This was a giant leap in artificial intelligence (AI), the technology that tries to mimic and beat the human intelligence. In spite of this big progress in beating humans in the game of chess, which was considered by many as a symbol of intelligence for a long time, the belief that AI was close to human intelligence in general was rather weak. The game between Deep Blue and the world champion was still fairly even, and as a matter of fact, Kasparov defeated Deep Blue a year before in 1996.

The next challenge for AI was to take on the ancient Chinese game of go. In a 1997 New York Times article, Dr. Piet Hut, an astrophysicist at the Institute for Advanced Study in Princeton, stated that the computer’s ability in defeating humans in go wasn’t very close.

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IBM Watson Concept Expansion

Published on 14 Oct 2015

Concept Expansion enables you to build a specialized dictionary for your cognitive applications. You can enable your app to correctly understand industry specific terminology, or local euphemisms and colloquial terms. With your data and basic training, Watson Concept Expansion rapidly produces a dictionary of concepts that you can use to perform powerful tasks.

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IBM Cloud Targets AI, Compliance And Science Collaboration

Smorgasbord of announcements from IBM includes cloud for deep learning, cloud for compliance, and cloud for scientists

IBM has made three announcements concerning its cloud offerings, which have been tailored for particular vertical industry segments.

The first concerns a private cloud version of its collaborative development environment, called the Data Science Experience. This is geared towards the scientific community.

The second concerns a deep learning cloud that is claimed to significantly reduce deep learning training time thanks to the inclusion of GPU technology.

And the third announcement centres around a more controlled offering for the enterprise market, where compliance and security challenges can often hinder the adoption of cloud technology.

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40% of jobs’ taken by robots by 2030 but AI companies say they’re here to help

In the next 15 years, machines are expected to be able to drive cars, replace soldiers, work on the factory line building components, provide comprehensive customer service, run our financial services, translate and interpret text quicker than humans and and and (the list goes on and on).

Machines are already writing articles for national newspapers (no, not this article) and the fear is that all jobs will go to robots.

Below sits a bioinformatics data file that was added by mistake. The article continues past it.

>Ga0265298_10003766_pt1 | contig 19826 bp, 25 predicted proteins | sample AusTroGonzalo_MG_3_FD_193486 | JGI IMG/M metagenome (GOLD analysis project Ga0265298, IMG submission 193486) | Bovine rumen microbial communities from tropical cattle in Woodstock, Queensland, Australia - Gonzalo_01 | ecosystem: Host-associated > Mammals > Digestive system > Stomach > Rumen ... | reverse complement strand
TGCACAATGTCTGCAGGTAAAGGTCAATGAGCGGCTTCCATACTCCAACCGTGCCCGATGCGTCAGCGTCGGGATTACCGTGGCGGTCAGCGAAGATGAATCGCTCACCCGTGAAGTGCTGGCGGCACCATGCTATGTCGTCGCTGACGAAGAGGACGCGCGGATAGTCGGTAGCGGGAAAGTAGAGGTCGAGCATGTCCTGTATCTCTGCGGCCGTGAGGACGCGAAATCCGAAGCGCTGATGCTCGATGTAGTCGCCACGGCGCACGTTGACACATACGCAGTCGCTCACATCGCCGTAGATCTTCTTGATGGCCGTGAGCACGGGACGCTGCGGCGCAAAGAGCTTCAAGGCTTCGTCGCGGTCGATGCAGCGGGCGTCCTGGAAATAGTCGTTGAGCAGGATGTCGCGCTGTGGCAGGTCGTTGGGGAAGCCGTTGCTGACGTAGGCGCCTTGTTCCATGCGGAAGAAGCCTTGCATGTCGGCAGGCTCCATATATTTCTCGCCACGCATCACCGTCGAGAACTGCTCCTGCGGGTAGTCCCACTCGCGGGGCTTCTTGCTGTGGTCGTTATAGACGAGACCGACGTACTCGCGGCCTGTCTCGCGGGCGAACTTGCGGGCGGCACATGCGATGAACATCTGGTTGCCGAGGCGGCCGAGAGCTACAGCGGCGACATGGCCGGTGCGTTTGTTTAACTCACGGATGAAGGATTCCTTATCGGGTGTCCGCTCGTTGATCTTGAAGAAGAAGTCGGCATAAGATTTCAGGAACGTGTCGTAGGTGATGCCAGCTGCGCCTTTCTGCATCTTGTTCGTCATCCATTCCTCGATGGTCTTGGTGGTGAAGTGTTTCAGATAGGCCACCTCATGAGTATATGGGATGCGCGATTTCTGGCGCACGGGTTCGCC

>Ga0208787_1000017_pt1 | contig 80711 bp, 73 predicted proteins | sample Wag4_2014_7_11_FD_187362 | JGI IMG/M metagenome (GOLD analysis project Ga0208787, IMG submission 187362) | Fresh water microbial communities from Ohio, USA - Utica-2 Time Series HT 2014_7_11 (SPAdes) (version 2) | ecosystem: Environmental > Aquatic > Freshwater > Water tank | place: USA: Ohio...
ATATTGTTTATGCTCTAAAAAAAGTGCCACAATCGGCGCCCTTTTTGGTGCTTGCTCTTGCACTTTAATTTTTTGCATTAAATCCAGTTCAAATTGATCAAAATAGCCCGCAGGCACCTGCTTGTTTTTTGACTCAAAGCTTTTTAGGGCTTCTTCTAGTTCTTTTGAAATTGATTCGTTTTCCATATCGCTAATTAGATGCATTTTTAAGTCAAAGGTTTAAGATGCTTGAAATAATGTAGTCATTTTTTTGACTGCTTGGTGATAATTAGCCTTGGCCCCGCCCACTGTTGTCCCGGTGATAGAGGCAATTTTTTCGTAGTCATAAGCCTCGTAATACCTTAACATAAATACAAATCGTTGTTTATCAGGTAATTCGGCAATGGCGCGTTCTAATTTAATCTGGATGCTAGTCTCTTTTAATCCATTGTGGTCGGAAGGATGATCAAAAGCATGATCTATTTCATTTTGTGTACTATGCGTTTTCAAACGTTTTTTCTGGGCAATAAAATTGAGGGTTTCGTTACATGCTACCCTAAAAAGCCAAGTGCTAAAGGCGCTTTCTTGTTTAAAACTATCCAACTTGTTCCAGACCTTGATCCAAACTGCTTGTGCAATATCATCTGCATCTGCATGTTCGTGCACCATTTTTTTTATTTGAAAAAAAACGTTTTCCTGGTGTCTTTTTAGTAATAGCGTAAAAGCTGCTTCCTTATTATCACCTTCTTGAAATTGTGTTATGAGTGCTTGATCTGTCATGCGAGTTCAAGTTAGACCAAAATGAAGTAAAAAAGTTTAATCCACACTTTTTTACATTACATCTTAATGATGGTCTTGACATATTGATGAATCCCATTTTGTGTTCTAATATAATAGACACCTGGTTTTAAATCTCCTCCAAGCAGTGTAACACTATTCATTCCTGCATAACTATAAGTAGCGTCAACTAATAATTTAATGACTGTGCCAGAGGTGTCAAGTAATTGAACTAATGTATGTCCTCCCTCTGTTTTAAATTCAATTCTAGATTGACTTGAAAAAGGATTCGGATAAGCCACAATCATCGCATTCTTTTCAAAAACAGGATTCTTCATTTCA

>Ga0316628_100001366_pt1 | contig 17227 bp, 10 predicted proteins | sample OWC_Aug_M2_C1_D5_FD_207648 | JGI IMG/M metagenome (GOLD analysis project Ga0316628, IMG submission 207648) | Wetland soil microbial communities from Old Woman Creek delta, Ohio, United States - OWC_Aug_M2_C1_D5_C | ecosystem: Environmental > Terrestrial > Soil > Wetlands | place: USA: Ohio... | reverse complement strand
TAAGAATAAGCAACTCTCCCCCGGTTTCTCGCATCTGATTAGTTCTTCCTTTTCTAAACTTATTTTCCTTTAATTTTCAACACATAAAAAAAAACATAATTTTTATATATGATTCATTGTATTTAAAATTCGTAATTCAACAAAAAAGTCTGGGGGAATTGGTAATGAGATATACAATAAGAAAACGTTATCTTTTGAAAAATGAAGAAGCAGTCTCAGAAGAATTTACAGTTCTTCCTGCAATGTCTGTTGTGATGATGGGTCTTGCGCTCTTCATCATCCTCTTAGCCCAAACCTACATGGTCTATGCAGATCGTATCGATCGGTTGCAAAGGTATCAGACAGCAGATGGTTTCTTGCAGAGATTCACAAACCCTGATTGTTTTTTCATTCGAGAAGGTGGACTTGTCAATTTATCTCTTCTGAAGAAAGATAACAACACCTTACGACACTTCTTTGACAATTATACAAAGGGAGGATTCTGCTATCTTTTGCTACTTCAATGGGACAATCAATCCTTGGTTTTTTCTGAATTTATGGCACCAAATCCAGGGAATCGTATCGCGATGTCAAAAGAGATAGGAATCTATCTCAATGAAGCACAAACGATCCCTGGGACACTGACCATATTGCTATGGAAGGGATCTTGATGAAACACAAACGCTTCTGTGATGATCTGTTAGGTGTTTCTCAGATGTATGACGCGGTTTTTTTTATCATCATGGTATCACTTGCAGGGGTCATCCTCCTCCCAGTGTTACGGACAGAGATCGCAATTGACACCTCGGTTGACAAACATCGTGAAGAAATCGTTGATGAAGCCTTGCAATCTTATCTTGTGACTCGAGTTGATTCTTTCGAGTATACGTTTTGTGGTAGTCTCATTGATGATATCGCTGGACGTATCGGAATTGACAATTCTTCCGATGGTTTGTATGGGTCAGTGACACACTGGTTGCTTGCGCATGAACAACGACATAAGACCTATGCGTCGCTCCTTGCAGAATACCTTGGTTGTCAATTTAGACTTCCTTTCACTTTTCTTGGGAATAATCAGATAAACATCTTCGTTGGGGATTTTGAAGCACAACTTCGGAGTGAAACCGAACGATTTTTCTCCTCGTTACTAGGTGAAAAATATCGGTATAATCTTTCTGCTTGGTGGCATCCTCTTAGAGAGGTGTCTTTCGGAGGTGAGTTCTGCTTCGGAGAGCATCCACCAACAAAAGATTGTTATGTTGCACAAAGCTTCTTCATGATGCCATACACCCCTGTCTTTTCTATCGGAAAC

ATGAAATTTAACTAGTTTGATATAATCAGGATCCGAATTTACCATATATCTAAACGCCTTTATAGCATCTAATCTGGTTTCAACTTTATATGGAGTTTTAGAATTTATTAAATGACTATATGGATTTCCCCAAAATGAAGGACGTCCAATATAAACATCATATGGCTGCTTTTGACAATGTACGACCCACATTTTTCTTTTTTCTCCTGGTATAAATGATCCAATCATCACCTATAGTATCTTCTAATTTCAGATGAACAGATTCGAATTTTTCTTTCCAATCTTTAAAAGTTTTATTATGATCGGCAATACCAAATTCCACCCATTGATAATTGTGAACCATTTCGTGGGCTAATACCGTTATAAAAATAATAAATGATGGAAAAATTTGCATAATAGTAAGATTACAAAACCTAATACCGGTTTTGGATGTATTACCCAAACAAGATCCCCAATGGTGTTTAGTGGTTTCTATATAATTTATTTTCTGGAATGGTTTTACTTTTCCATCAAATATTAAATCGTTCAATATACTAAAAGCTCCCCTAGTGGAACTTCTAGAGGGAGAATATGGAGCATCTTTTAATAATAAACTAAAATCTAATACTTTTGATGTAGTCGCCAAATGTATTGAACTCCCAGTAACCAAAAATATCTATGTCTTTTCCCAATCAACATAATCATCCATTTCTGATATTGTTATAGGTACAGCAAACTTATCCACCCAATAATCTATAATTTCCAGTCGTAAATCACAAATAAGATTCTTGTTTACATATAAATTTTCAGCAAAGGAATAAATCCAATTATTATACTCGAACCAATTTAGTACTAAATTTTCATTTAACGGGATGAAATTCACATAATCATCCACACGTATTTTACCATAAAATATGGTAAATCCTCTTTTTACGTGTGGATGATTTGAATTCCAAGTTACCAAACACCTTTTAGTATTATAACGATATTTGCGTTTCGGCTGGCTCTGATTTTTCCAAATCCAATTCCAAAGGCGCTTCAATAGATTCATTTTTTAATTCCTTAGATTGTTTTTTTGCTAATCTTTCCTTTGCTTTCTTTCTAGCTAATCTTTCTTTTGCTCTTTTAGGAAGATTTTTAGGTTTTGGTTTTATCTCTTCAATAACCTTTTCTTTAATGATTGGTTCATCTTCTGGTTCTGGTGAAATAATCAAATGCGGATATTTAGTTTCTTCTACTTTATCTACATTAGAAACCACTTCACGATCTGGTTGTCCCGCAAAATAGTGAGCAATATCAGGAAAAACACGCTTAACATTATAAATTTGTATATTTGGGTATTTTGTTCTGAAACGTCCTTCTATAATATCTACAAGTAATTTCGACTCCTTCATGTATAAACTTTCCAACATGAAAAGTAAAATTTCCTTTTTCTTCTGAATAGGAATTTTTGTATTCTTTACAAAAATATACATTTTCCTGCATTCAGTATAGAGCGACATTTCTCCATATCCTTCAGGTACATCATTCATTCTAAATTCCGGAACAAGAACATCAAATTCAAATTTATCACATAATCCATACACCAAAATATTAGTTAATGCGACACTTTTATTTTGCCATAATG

Around 40% of jobs will be gone by 2030 in the US, says analysts PwC, and 30% of jobs will go in the UK.

This dystopian view of the future, the one of Terminator destruction rather than Iron Man superhuman powers, is something that artificial intelligence companies are very keen to distance themselves from.

‘We use the term augmented intelligence [rather than artificial intelligence],’ Paul Ryan, head of Watson Artificial Intelligence, IBM UK, tells Metro.co.uk at the AI Summit.

‘We are not pursuing general AI, we’re not building systems that are trying to explore self awareness or consciousness.

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IBM Watson AI system replaces 34 staff at Japanese insurance firm

4TH MAY 2017

Hardly a day goes by without some story or another about robots taking over the world. When they were doing the dirty or dangerous work – digging for coal, checking on high-altitude electrical connections – the robots were welcomed by most. Now, though, they are taking on jobs which are neither dirty nor dangerous and which, it can be argued, are an increasing threat to how our world works today.

One recent example comes out of Japan where an insurance company is replacing 34 of its staff with an artificial intelligence system. The computer – at Fukoku Mutual Life Insurance – will calculate how much policyholders should be paid out. Until now, it was a job done by people but will soon be done by a computer based on IBM’s Watson Explorer, a technology which learns to think and act like a human.

According to reports in Japanese newspapers, the computer will be able to understand medical certificates and the length of hospital stays. It will also be able to understand a patient’s medical history and surgical procedures and then work out how much people should be paid.
The company reckons this switch will help them save about £1 million a year. The system itself will cost £1.4 million with annual £100,000 maintenance costs.